Plans for the Parkway first publicly emerged in an environmental impact assessment, which after a draft stage was submitted by the Canadian DRIC study team to the Ontario Ministry of the Environment in December 2008. In February 2009, Infrastructure Ontario hosted a briefing session and presentation attended by over 80 companies. RFQ followed in June and by October, with the federal and provincial governments having approved environmental assessments, three consortia had been shortlisted:

Rose City Parkway Group

  • Aecon Concessions - a division of Aecon Construction Group
  • Aecon Construction and Materials
  • Fengate Capital
  • Dufferin, a division of Holcim (Canada)
  • The Miller Group
  • MMM Group
  • Macquarie Capital Group
  • Hochtief PPP Solution North America
  • Peter Kiewit Sons Co
  • AECOM Canada
  • HW Lochner
  • Thurber Engineering
  • Applied Research Associates
  • RC Spencer Associates
  • West 8 

Windsor Essex Mobility Group

  • ACS Infrastructure Canada – lead member with Dragados Canada
  • Fluor Canada – lead member
  • Acciona Concessions Canada – lead member with Acciona Infrastructure Canada
  • Dillon Consulting - local partner
  • RBC Dominion Securities - local partner
  • Iridium Concesiones de Infraestructuras - local partner
  • Hatch Mott MacDonald - local partner
  • AMEC Earth and Environmental - local partner
  • Amico Infrastructure- local partner
  • LEA Consulting - local partner
  • AMEC - local partner
  • Black & McDonald - local partner

Windsor-Essex Transportation Partners 

  • Carillion Canada
  • The Bank of Nova Scotia
  • Stantec Consulting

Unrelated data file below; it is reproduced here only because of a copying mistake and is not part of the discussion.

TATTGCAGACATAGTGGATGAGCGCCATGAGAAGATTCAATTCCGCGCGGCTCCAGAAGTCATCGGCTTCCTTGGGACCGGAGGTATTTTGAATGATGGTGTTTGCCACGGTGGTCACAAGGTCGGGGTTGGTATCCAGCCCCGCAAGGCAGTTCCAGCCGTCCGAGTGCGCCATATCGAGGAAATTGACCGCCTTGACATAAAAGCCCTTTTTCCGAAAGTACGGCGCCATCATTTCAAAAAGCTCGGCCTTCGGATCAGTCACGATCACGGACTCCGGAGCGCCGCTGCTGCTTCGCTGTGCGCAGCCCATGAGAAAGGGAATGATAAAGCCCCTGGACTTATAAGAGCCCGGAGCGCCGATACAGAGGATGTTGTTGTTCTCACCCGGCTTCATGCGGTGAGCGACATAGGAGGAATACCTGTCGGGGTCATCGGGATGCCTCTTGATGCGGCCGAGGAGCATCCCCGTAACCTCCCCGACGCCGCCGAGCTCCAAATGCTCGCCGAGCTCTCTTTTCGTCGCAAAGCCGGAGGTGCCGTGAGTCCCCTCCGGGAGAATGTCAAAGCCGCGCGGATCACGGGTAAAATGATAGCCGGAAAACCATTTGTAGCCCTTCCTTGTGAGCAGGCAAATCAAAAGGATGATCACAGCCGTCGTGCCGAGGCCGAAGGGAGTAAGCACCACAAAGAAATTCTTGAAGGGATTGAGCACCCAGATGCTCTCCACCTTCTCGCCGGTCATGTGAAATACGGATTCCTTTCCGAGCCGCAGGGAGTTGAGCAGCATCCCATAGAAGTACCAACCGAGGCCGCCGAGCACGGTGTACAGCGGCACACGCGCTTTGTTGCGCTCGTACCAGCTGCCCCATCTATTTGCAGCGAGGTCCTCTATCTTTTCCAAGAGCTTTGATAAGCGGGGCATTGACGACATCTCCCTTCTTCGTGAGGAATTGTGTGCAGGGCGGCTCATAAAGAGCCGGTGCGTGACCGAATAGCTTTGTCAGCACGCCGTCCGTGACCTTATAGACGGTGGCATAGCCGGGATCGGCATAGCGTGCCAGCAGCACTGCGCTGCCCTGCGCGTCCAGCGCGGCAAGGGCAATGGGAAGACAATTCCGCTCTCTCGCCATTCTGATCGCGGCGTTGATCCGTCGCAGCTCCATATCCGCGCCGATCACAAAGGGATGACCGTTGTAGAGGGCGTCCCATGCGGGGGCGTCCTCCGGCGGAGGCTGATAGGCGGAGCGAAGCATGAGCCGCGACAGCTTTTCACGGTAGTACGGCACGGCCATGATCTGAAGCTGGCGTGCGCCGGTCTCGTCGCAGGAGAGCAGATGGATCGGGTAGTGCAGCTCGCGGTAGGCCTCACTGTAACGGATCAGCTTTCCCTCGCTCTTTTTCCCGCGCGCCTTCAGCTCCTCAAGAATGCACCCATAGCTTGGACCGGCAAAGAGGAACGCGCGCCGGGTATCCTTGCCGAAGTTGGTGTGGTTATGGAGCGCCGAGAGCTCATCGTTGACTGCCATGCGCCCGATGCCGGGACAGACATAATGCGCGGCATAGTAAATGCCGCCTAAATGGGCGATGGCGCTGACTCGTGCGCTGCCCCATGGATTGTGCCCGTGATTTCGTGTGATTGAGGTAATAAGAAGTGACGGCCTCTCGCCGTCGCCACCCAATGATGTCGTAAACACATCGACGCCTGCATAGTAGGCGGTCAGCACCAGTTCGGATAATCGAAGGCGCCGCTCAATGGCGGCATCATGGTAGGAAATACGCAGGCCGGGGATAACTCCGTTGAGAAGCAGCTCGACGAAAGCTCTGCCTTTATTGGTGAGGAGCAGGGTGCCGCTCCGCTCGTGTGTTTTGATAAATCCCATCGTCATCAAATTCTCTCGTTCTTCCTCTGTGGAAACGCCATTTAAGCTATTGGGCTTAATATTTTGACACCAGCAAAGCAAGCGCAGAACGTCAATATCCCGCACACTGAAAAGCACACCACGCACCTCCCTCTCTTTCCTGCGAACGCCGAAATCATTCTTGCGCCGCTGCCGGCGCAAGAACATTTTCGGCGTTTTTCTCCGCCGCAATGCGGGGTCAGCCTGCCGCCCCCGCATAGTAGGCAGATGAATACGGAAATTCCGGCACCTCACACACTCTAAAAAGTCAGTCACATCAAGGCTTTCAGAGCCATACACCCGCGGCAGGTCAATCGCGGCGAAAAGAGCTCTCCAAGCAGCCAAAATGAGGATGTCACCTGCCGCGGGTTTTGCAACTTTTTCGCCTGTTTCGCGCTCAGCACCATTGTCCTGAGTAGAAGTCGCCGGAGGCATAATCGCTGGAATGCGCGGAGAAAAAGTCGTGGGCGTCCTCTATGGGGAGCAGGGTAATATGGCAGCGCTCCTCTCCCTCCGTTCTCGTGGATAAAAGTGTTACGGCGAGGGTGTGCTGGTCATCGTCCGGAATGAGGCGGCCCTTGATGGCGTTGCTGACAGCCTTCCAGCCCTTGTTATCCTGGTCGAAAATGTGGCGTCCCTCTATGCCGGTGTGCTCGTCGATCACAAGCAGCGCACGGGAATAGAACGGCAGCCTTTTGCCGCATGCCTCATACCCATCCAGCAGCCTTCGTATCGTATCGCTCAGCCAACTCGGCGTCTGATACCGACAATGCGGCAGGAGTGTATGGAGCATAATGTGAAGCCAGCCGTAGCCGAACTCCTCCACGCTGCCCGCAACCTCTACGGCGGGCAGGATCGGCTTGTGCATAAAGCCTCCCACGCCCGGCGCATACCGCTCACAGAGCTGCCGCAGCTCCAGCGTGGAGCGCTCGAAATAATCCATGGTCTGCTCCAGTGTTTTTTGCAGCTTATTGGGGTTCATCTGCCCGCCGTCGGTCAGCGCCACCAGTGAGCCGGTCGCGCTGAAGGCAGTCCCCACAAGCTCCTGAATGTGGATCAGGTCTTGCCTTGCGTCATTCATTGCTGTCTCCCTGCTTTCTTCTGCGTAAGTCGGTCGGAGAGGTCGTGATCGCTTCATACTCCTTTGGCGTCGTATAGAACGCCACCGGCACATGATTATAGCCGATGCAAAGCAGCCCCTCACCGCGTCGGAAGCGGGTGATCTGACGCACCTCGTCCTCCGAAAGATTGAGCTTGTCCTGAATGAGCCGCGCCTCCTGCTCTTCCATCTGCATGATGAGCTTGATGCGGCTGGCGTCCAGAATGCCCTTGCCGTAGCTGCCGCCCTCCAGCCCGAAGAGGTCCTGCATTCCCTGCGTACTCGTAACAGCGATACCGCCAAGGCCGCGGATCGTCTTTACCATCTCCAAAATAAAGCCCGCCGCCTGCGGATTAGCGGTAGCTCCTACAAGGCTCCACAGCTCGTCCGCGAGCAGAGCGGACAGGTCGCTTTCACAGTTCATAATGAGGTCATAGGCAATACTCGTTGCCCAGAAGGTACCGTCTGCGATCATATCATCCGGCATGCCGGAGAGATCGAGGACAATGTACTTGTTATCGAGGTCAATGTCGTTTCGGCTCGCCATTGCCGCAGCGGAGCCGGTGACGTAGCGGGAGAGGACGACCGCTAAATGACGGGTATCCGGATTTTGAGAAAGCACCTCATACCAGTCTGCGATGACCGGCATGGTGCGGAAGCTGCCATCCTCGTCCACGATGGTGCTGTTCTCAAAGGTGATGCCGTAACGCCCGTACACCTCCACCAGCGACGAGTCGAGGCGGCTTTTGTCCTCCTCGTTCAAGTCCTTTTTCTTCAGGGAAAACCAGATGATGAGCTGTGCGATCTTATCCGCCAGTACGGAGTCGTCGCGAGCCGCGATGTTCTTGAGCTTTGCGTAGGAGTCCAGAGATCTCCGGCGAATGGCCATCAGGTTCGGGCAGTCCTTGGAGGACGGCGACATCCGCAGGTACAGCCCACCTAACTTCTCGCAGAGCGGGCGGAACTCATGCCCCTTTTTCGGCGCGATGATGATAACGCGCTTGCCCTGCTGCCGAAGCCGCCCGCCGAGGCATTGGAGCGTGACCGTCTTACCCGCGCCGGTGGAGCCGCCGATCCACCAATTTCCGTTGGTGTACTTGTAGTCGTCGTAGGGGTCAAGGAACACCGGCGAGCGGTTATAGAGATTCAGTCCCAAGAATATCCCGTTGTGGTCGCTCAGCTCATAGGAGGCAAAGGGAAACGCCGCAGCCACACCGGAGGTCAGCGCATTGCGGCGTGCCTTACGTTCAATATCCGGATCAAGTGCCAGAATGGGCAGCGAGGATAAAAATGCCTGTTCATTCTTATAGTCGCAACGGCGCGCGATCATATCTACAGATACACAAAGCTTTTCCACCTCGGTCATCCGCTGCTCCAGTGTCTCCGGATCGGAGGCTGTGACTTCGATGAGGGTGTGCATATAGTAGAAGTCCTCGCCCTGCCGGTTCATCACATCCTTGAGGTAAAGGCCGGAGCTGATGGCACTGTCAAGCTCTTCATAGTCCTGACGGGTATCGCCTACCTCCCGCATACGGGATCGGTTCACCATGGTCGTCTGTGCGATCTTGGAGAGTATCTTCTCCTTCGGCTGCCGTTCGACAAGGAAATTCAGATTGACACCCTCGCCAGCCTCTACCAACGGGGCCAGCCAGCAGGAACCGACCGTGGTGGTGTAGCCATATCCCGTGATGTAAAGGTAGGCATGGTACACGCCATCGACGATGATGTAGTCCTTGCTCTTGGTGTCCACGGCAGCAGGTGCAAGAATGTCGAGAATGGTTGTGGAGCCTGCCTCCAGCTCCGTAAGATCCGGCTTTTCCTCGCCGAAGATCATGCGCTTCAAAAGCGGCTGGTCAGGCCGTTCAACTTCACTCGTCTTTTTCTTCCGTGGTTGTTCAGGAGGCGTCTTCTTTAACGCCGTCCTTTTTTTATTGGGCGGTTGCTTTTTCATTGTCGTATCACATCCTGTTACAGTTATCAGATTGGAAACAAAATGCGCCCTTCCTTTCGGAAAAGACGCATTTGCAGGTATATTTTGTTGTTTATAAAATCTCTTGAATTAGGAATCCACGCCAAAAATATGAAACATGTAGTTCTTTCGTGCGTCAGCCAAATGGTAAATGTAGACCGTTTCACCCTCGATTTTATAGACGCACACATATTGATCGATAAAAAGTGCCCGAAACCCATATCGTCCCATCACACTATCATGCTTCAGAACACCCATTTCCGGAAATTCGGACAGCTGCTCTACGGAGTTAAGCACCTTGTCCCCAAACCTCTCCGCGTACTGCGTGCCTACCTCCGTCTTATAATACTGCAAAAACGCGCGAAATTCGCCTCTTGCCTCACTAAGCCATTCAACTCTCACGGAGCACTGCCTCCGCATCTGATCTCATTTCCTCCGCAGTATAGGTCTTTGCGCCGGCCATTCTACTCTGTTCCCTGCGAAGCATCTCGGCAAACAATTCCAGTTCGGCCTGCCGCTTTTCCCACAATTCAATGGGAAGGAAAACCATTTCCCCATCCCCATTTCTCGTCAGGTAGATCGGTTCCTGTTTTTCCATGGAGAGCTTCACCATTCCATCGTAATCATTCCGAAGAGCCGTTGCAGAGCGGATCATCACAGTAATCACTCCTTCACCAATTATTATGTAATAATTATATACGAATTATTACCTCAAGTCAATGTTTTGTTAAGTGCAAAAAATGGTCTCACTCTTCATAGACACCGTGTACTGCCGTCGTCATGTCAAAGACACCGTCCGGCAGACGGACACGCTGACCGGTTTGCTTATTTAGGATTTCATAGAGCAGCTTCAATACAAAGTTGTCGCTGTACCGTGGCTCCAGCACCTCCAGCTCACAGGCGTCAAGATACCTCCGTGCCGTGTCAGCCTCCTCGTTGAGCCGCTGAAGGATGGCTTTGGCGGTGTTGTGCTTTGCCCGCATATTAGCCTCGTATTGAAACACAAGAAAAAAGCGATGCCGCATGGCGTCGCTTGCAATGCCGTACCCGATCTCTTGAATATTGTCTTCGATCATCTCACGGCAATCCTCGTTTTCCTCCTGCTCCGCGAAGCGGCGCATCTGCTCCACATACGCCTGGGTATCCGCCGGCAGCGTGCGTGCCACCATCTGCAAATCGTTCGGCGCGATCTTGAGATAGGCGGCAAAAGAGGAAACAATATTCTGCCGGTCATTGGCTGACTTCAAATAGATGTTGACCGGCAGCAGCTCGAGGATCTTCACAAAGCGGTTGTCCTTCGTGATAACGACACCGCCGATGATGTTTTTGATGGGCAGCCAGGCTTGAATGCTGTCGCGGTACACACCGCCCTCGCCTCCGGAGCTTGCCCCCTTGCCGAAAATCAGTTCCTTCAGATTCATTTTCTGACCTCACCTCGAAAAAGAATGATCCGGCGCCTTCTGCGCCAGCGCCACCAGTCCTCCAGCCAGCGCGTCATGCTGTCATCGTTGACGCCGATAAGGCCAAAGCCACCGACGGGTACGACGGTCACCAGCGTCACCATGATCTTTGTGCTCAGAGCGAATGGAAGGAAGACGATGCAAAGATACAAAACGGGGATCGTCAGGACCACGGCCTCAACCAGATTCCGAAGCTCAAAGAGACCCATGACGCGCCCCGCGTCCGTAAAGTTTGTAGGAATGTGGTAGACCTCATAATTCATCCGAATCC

• PCL
  • Bilfinger Berger Project Investments
  • HSBC Specialist Investments - HSBC Infrastructure
  • John Laing Investments
  • Walsh Construction Company - a subsidiary of The Walsh Group
  • Parsons Corporation
  • Trow Associates

SNC Lavalin and WEP Development Partners were held in reserve to replace the shortlisted bidders if they dropped out; however this did not arise.
At the same time, Transport Canada had put in train the process of preparing the site for construction. BMO Capital Markets was the government’s financial adviser.

RFP followed in December 2009 and closed in August 2010. In November it was announced that Windsor Mobility Group had been selected as preferred bidder. Meanwhile, a study commissioned by Michigan Department of Transportation and published in February 2010 confirmed the ongoing need for the Parkway. Among its findings, it concluded that:

  • the need for the additional border crossing remained essential despite the current economic downturn
  • traffic projections developed as part of the Detroit River International Crossing (DRIC) final environmental impact statement were found to be largely accurate
  • strong bi-national commitment to construct a new publicly owned border crossing remained

Project Description

The DBFOM contract comprises the building of a six-lane highway 11km long with 11 tunnels, length totalling 1.8km, and a four-lane service road. The highway runs through the city of Windsor and connects Highway 401 on the Canadian side to Interstate Highway 75 in Detroit, via the Detroit River International Crossing.